October 22, 2021: a date that for many science fiction fans cannot come soon enough. It is then that those of us who will not attend film festivals will finally be able to watch Denis Villeneuve’s long awaited “Dune”, either at the cinema or on HBO Max. Amusingly, a few enterprising independents are betting that some impatient viewers don’t pay much attention and are drawn to the UK micro-budget production “Dune Drifter”, with its deliberately archaic aesthetic, or the “Dune World” , insanely inept, which involves “worm-like beasts” on a “hostile and barren planet.” Better check out this month’s pick of overlooked sci-fi nuggets, none of which attempt to rub shoulders with the universe by Frank Herbert.
Rent or buy on most major platforms.
Henriksen plays an Arizona quack whose ill-gotten powers end up making bullied teenager Kelly (Elijah Nelson) nearly invincible. This, in turn, allows Kelly to take bloody revenge on the football players who ruined her life.
It’s disappointing to see Henriksen come out so quickly, but Martin Guigui’s film maintains tremendous cheap and nasty momentum. It’s as close as we’re getting close to the classic 1970s or 80s B fare today, with endearing off-brand actors taking that entertaining twist on overpowered high school kids.
Rent it or buy it on most major platforms.
Many of the greatest sci-fi movies camouflage allegorical messages with action-oriented storylines – looking at you, “Planet of the Apes.” And then there are movies like “Mnemophrenia,” where what you see is what you get: a thoughtful discussion about the nature of memory and what makes us human. It may sound like a lecture throughout a feature film, especially since director Eirini Konstantinidou teaches film studies at the University of Essex. But “Mnemophrenia” strikes a delicate balance between ideas and relationships, and has genuine warmth. The film is set in an all too relatable near future where virtual reality has become so mainstream that it has re-energized people’s sense of identity – the title refers to a condition (invented but credible) “characterized by the coexistence of artificial realities and memories.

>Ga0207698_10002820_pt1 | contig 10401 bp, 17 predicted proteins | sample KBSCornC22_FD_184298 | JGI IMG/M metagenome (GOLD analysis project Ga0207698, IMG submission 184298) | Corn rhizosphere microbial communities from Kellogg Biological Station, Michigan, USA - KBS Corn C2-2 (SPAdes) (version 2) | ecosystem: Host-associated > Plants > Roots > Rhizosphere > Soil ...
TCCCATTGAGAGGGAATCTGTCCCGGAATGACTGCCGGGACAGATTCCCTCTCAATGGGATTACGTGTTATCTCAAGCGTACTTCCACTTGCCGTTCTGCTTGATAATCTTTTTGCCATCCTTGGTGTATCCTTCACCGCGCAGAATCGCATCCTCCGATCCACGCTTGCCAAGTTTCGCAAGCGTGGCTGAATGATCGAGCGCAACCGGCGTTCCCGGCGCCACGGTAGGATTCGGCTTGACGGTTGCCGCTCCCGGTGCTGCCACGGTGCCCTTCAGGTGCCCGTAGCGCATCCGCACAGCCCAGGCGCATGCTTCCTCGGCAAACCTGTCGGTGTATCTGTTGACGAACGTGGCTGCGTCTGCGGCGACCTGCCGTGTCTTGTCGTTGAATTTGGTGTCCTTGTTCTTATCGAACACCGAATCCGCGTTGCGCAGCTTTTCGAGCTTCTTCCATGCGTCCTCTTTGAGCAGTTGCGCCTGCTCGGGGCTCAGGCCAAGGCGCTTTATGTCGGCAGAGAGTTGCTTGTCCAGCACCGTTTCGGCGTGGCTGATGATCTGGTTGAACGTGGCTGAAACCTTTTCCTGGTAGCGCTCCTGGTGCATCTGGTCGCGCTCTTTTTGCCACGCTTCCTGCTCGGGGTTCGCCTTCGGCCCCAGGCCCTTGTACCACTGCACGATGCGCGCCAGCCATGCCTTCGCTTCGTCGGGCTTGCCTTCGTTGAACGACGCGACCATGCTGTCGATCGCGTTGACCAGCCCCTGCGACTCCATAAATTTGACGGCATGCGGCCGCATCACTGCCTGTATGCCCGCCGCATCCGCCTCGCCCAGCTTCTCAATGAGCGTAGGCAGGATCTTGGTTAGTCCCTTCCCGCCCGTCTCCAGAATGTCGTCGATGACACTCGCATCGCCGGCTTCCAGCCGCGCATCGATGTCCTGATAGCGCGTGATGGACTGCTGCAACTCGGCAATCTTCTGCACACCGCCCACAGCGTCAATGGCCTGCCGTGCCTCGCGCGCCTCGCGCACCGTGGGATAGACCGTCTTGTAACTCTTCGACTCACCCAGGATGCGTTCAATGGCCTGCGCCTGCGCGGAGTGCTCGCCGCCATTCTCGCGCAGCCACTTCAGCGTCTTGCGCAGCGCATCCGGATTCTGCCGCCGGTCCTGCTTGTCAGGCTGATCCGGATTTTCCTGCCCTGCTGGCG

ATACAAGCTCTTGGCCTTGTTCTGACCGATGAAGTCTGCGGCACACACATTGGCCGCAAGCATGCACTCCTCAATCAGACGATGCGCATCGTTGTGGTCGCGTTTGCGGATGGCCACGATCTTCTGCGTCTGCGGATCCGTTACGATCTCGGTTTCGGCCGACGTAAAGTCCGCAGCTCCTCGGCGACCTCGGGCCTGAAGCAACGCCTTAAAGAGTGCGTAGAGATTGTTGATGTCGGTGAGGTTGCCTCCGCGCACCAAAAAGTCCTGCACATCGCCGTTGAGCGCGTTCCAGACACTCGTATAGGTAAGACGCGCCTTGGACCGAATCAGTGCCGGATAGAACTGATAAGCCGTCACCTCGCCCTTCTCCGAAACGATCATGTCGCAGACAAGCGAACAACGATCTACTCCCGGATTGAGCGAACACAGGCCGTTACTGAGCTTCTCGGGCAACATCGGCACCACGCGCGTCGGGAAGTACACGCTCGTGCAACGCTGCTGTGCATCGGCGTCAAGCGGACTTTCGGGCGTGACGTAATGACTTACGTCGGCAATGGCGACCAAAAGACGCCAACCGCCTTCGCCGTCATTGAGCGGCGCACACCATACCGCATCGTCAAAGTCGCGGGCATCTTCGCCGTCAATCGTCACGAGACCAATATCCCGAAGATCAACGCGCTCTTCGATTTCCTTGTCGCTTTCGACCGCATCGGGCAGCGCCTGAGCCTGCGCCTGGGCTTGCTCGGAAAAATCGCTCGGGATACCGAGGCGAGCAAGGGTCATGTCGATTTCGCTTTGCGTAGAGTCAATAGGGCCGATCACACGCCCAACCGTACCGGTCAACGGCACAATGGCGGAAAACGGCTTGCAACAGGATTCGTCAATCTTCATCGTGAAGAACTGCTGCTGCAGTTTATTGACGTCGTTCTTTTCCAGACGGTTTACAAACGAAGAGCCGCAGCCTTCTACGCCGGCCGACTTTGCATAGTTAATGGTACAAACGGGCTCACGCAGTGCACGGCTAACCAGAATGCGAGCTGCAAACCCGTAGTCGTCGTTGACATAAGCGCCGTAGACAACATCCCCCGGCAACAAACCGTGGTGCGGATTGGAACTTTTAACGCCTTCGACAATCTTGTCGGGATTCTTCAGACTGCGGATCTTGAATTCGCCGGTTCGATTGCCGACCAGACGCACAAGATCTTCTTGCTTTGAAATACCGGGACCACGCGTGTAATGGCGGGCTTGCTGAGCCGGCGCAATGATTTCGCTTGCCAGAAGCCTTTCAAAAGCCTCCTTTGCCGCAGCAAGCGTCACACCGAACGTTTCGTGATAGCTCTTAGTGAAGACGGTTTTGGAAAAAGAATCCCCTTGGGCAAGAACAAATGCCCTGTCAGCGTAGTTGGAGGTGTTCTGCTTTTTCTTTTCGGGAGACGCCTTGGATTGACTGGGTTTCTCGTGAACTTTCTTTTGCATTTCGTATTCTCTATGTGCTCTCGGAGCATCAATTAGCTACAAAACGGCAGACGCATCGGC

For some characters, mnemophrenia is not a problem but “a new way of being”, another step in the long game of human evolution. Others are less taken with the inability to tell right from wrong, the real experience of VR travel. They don’t find life in a particularly desirable perpetual holodeck, let alone the possible neurological effects of the new “total cinema”, which reproduces touch, taste and smell. At the heart of the film is a difficult question: does it matter if something is wrong while it feels real?
Stream it on Shudder.
That this South African film of alien possession is airing on the Shudder horror platform is a good indication that it is not for the faint of heart. Just be aware that the alien presence is entering Barry (Gary Green) ‘s body through what looks like every possible hole, as well as some newly sculpted holes. And that’s just the beginning.